Dre Campbell Farm
Good and Bad Companion Plants for Peppers

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Good and Bad Companion Plants for Peppers

Planting together herbs, vegetables, and flowers that grow well with peppers can make a big difference in your garden. Companion planting helps attract useful insects and deter certain pests.

Therefore, growing the right companion plants with your sweet and hot peppers is well worth the effort.

Helpful Pepper Companion Plants

Here’s what to plant with peppers:

  • Radishes
  • Basil
  • Carrots
  • Asparagus
  • Eggplant
  • Petunias
  • Spinach
  • Lovage
  • Lettuce
  • Garlic
  • Onions
  • Geraniums
  • Parsley
  • Squash
  • Dill
  • Cucumbers
  • Chives
  • Rosemary
  • Endive
  • Nasturtiums
  • Okra
  • Oregano
  • Swiss chard

You can also plant tomatoes and peppers together. Additionally, marigolds and peppers go well together. In particular, French marigolds repel bad nematodes.

What Not to Plant With Peppers?

While finding the right companions for your pepper plants is vital for a good harvest.

Bad companion plants can devastate your garden by attracting unwanted pests or spreading plant diseases. Therefore, you wouldn’t want all your hard work to be undone by planting bad crops next to your peppers.

Below is a list of plants to avoid growing together with bell peppers, chilies, jalapeno, habanero, and other peppers. These can either harm each other by competing for nutrients and/or attracting pests and diseases.

  • Cabbage
  • Beans
  • Cauliflower
  • Potatoes
  • Fennel
  • Brussel Sprouts
  • Kale
  • Turnips
  • Broccoli
  • Kohlrabi

How to Grow Peppers

There are some general guidelines you must follow when planting and harvesting peppers.

Planting

Peppers are all-rounder crops that grow well in raised beds and in-ground gardens. Seeds are generally started in pots or containers and transplanted about 3 to 4 weeks after sprouting.

Additionally, the spacing between them is important — anywhere between 12 and 18 inches apart is ideal.

The use of mulch is highly recommended too, as this will help keep the soil moist and cool. The weight of the fruits may also break the branches, so the use of cages or stakes is recommended.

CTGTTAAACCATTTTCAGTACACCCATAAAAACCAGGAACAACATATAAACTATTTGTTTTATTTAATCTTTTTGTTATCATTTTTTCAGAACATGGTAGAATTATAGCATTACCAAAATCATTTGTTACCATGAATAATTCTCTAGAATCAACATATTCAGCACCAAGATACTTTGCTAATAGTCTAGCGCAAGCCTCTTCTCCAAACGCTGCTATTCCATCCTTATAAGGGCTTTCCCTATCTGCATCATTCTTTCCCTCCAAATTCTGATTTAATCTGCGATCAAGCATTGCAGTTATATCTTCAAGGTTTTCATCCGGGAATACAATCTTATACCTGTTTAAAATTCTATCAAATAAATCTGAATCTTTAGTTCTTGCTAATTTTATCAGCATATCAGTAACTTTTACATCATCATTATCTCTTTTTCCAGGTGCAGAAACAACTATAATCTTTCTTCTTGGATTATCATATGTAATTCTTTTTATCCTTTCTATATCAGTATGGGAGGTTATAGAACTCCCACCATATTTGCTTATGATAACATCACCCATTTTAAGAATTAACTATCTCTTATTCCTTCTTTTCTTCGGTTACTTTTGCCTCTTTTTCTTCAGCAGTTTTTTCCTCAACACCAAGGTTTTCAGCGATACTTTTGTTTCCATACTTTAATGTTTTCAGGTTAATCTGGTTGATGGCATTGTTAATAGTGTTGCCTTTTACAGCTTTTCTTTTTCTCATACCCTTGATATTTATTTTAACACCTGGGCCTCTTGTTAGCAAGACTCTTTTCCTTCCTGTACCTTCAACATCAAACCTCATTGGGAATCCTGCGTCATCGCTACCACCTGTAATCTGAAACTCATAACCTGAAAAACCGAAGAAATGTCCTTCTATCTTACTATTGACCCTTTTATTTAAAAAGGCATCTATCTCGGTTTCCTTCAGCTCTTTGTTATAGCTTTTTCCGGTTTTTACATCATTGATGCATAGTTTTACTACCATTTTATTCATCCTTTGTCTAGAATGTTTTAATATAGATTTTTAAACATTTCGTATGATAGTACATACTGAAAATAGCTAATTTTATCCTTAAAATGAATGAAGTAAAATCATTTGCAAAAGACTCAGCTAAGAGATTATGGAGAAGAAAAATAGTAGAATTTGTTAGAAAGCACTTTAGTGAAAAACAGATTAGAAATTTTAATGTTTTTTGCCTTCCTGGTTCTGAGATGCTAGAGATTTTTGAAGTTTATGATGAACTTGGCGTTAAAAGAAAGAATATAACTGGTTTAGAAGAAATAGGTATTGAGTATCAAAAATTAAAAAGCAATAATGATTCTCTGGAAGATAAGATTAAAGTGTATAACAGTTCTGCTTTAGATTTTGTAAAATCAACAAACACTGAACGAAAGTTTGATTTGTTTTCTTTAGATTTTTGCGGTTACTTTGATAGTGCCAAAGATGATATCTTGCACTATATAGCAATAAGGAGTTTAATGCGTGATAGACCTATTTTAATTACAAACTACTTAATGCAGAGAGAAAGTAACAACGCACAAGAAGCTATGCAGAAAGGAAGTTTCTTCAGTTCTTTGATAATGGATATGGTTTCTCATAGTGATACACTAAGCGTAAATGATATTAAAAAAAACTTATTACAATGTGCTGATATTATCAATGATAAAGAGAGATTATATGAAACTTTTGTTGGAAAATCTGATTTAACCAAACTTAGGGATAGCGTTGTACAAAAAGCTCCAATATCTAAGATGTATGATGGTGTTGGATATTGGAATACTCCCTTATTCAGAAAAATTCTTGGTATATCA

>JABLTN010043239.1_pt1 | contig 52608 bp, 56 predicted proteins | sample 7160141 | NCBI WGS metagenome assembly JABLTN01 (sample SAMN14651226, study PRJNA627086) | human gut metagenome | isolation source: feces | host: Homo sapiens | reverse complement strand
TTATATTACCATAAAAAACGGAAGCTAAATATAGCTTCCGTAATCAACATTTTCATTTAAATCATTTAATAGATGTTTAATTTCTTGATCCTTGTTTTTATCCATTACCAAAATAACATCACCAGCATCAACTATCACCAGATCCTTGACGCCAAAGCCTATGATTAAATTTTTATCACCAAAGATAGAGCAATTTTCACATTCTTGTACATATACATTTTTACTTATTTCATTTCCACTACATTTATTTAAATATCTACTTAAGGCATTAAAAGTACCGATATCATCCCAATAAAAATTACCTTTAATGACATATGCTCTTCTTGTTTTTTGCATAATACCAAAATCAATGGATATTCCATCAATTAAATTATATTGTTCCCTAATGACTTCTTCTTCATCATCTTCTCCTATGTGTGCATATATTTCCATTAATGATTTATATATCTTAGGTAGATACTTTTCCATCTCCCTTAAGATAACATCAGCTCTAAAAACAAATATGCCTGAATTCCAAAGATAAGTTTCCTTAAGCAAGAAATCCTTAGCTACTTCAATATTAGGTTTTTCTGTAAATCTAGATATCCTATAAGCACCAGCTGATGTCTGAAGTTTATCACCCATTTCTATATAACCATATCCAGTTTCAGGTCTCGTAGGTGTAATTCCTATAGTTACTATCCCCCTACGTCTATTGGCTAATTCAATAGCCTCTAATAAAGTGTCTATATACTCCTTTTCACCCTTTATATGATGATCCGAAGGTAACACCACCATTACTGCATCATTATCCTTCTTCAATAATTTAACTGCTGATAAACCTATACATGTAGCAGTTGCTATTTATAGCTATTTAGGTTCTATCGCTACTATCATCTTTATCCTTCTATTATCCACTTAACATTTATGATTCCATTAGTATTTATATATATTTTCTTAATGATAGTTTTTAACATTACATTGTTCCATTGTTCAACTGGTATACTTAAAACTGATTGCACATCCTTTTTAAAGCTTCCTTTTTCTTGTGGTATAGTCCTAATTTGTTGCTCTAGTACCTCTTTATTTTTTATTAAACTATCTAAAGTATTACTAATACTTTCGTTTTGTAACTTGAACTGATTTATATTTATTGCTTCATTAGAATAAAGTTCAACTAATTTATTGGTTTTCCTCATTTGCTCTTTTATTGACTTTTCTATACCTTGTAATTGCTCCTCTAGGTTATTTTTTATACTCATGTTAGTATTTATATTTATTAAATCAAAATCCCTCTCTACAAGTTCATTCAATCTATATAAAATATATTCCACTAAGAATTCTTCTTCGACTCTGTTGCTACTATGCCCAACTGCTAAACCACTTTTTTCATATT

Also, ensure that your pepper plants get between 6 to 8 hours of sunlight daily as they rely heavily on sunshine for optimum yield. Read: 15 High Yield Vegetables and Herbs to Grow

Furthermore, peppers grow best in warm weather, so do your planting once the last frost has passed.

Care and Maintenance

Pepper trees thrive with a moderate amount of water, so do not overwater them. Also, they are extremely sensitive to heat and will drop their blossoms if the temperature gets too hot [1].

Introduce natural organic fertilizers to the garden two weeks after planting. Additionally, fertilize every month to ensure your plants are getting the right amount of nutrients.

Use a fertilizer that is high in potassium, nitrogen, and phosphorus — nutrients that peppers need.

The roots are also very delicate, so be cautious when removing weeds from around plants to avoid disturbing them.

Pests

Unfortunately, you aren’t the only one who enjoys delicious peppers.

  • Pepper weevils and cutworms are among the common pests that affect peppers.
  • Another pest to be mindful of is the hornworm. They come out at dusk, dawn, or nighttime and can leave your plants in a really bad state.
  • Additionally, keep an eye out for root-knot nematodes. The roots of the plants are very delicate, so they are easy prey for these critters.
  • Thrips, greenflies (aphids), cucumber beetles, and mites are some pests that can cause stunted growth, leaf discoloration, and deformed fruits [2].

For the most part, dealing with these garden pests can be done by hand or other organic methods of pest control. Horticultural soap spray, for example, is an all-rounder natural remedy to help eliminate pests.

Diseases

Peppers can also suffer from several diseases — most commonly mosaic virus, bacterial leaf spots, southern blight, and powdery mildew. However, a simple way to eliminate these plant problems is to rotate your crops seasonally.

Additionally, there are plenty of organic and natural ways to get rid of plant diseases.

Harvesting

Depending on which pepper variety you’ve decided to grow, the harvest time may vary.

Sweet peppers mature within 60 to 90 days, while the spicy ones can take up to 150 days. However, you will know the fruit is ready for harvesting when it takes on its full color.

Always choose a pruning knife or shear over any other tool to detach the fruits from their stems when harvesting. This will prevent the breakage of delicate branches.

Also, remember to wear gloves when picking hot peppers or you could end up burning your hands. Store your harvested peppers in a cool dry place.

Takeaway

The most common types of peppers grown today are bell peppers, jalapeno, shishito, ancho, chili, anaheim, and serrano. However, there are a plethora of plant companions, as seen from the list above, that can help your peppers thrive.

Additionally, when pepper companion planting, it is important that you keep them away from crops that will drain the life out of them or, interchangeably, have negative effects on each other’s growth.

Bad companion plants can stunt growth and attract harmful insects. Good companions, on the other hand, will encourage growth and deter certain pests. See also: other plants that grow well together.

Sasha Brown

Blogger and lover of all things natural.

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